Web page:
On June 10 2016 the Ministry of Infrastructure, Transport and Networks approved and made available to interested bidders the final version of the draft concession agreement for the design, construction, operation, maintenance and exploitation of the new international airport in Kasteli, Crete. The final draft of the concession agreement was produced following consultation with interested bidders and potential financial investors. As determined by the relevant ministerial decision, interested bidders must submit their binding offers by September 30 2016 based on the final tender documents.
The project refers to the development of the New Heraklion International Airport in Crete under a public-private partnership structure. Once complete, the new airport will replace the existing Heraklion International Airport, which will cease all commercial aviation operations. The importance of the project is highlighted by the fact that the existing Heraklion airport, currently operated by the Hellenic Civil Aviation Authority, is one of the busiest airports in Greece, second only to Athens International Airport. Situated approximately 30 kilometres (km) from the existing severely congested airport at the outskirts of Heraklion, the new airport will:
- provide upgraded airport services to users;
- expand the air traffic capacity of Crete; and
- reduce the constraints to the development of Crete tourism caused by the operational limitations of the existing Heraklion airport.
The new airport's infrastructure will:
- be developed according to minimum technical and operational requirements set by the tender documents;
- reflect existing traffic needs and future prospects; and
- take into account the latest International Civil Aviation Organisation standards and recent technological and environmental innovations (eg, bio-climatic buildings).
Once selected, the successful bidder will incorporate a special purpose vehicle (the concessionaire) which will design, construct, operate, maintain and exploit the new international airport and construct the 20km off-trail access roads to the airport. The Greek state will hold part of the share capital (no less than 45% and no more than 55%) of the airport company, to be defined by the investor's financial offer.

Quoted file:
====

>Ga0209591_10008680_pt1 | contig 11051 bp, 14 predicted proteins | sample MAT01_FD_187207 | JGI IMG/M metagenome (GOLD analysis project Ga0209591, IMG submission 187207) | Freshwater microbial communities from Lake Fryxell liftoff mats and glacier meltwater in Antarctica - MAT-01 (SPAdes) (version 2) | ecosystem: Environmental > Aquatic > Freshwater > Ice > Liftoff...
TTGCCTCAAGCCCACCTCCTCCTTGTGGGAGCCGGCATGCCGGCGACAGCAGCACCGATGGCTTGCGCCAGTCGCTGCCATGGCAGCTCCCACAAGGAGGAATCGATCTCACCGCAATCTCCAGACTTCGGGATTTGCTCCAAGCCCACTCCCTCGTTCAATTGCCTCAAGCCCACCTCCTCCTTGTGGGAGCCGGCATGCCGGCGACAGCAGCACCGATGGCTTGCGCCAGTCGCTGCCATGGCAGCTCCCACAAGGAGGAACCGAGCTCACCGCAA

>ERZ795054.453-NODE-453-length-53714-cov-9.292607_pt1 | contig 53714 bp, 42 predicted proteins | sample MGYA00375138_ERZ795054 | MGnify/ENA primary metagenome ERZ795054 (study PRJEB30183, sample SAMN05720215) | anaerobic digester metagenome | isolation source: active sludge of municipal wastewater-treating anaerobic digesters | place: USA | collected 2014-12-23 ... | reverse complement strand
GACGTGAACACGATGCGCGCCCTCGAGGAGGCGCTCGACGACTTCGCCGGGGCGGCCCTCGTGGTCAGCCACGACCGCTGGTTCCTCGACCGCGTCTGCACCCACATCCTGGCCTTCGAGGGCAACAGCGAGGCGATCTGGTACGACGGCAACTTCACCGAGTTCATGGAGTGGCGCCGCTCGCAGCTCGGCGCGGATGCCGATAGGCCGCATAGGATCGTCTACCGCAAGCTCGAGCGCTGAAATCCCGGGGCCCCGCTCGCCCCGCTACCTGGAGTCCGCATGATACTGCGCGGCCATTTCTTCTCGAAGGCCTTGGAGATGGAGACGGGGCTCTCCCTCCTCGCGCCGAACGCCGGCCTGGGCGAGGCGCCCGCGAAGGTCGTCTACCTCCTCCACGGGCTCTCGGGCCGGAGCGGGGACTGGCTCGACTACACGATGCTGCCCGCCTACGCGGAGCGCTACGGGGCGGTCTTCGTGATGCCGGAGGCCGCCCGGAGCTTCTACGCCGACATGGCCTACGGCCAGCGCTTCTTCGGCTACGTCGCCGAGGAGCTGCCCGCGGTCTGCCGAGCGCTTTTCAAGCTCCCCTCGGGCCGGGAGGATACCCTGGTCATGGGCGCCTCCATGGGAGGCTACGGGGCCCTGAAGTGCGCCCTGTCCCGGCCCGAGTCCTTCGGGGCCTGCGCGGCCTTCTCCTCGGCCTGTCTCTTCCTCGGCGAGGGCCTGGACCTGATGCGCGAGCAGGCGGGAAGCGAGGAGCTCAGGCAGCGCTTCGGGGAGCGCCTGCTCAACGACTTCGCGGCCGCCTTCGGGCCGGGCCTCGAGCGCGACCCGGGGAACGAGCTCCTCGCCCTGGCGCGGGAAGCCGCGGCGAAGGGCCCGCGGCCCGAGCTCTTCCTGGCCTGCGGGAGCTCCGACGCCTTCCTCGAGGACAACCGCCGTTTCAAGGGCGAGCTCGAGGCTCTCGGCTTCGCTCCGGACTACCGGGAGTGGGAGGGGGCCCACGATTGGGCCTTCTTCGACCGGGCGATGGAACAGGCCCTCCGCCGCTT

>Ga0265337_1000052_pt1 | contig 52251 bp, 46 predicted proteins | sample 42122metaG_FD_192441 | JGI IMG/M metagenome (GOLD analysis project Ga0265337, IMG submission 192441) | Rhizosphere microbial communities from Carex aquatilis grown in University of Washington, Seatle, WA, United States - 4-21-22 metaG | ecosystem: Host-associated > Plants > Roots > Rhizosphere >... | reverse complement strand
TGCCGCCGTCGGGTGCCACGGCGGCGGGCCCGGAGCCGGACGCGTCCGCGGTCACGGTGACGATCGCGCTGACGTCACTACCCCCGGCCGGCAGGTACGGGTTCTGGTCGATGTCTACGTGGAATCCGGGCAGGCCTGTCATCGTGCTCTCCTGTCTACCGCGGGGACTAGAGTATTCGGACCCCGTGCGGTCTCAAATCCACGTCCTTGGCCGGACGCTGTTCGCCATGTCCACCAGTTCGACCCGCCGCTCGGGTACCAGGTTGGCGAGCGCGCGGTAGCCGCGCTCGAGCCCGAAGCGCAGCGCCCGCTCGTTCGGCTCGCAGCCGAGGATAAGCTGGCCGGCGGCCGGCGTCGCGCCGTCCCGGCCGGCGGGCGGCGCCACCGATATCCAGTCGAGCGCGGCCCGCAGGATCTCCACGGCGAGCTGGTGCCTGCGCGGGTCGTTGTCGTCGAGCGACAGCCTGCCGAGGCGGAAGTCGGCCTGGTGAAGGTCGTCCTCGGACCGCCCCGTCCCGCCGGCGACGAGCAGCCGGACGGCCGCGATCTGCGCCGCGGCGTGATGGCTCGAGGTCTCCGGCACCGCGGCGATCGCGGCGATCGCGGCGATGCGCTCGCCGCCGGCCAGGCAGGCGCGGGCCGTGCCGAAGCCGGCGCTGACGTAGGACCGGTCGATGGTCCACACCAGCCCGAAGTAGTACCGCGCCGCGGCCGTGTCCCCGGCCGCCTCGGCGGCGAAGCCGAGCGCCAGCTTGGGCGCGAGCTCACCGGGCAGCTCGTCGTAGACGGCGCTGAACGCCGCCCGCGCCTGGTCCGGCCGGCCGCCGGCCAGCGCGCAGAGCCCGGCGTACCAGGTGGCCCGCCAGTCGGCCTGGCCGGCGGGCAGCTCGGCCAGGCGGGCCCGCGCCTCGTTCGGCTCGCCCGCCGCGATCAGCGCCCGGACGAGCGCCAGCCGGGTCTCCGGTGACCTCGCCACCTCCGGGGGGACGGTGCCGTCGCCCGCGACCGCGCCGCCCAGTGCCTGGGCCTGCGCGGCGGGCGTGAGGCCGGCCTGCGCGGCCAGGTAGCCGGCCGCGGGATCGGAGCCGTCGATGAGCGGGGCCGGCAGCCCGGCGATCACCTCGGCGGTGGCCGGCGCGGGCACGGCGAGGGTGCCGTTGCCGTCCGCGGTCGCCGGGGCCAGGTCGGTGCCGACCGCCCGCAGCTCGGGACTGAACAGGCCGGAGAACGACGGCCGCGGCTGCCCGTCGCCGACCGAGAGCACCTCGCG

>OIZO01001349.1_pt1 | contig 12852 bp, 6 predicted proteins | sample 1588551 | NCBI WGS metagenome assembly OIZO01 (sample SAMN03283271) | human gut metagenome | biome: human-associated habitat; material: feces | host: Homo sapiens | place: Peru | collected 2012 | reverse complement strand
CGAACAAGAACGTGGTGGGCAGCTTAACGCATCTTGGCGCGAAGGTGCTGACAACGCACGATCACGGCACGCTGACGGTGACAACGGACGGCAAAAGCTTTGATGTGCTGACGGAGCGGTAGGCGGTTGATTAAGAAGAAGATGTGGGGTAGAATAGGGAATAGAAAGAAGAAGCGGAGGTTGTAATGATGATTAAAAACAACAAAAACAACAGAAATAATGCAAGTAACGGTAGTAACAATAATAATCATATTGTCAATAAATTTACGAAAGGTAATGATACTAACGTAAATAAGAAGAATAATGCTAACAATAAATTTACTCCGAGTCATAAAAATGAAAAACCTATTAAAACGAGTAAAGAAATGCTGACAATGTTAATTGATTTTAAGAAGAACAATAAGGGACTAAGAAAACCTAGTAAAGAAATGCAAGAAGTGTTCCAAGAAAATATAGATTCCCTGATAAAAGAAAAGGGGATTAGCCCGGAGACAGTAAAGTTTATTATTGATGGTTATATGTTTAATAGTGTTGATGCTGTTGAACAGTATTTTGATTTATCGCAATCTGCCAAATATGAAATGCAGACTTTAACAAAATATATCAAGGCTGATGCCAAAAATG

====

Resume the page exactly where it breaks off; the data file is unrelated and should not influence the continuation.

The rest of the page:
In return, the concessionaire will have the right to levy and collect all airport charges from airport users along with the proceeds from all commercial activities. In addition, during the design and construction phase, the state must make available to the concessionaire a construction capital grant of no more than €220 million and a share not exceeding 65% of the departing passenger tax (DPT) collected at the existing Heraklion airport. Both the amount of the capital grant and the share of DPT to be granted to the concessionaire are bidding elements and will be determined by the preferred bidder's offer. The concession period is 35 years, including the construction phase, which cannot exceed 60 months. Once the concession has expired, the operation and exploitation right to the airport will be returned to the state.
The preferred bidder will be selected through an international public tender in accordance with EU public procurement rules, following an open procedure under which all interested bidders have the opportunity to submit their offers (technical and financial). The offers of all bidders found to have the required technical ability, financial fitness and operational experience will be evaluated based on specific technical and financial selection criteria.
The year 2016 appears to be a transitional year for the aviation sector in Greece. Following the execution of concession agreements (at the end of December 2015) between the Hellenic Republic Asset Development Fund and the consortium Fraport AG - Slentel Ltd for the upgrade, maintenance, management and operation of the 14 Greek regional airports and their ratification by the Hellenic Parliament in May 2016 (which was a critical milestone for the handover of the airports), as well as the expected transfer of a second batch of 23 state and municipal airports still under public control to the Hellenic Corporation of Assets and Participations SA, the upcoming bidding phase for the Kasteli airport highlights that the Greek aviation sector is undergoing a significant transformation, one which will result in a major shift in the operation of Greek airports from the public sector to the private sector.
For further information on this topic please contact Panagiotis Petroulias at Zemberis, Markezinis, Lambrou & Associates by telephone (+30 210 363 6016) or email (firstname.lastname@example.org). The Zemberis, Markezinis, Lambrou & Associates website can be accessed at www.zmlaw.gr.
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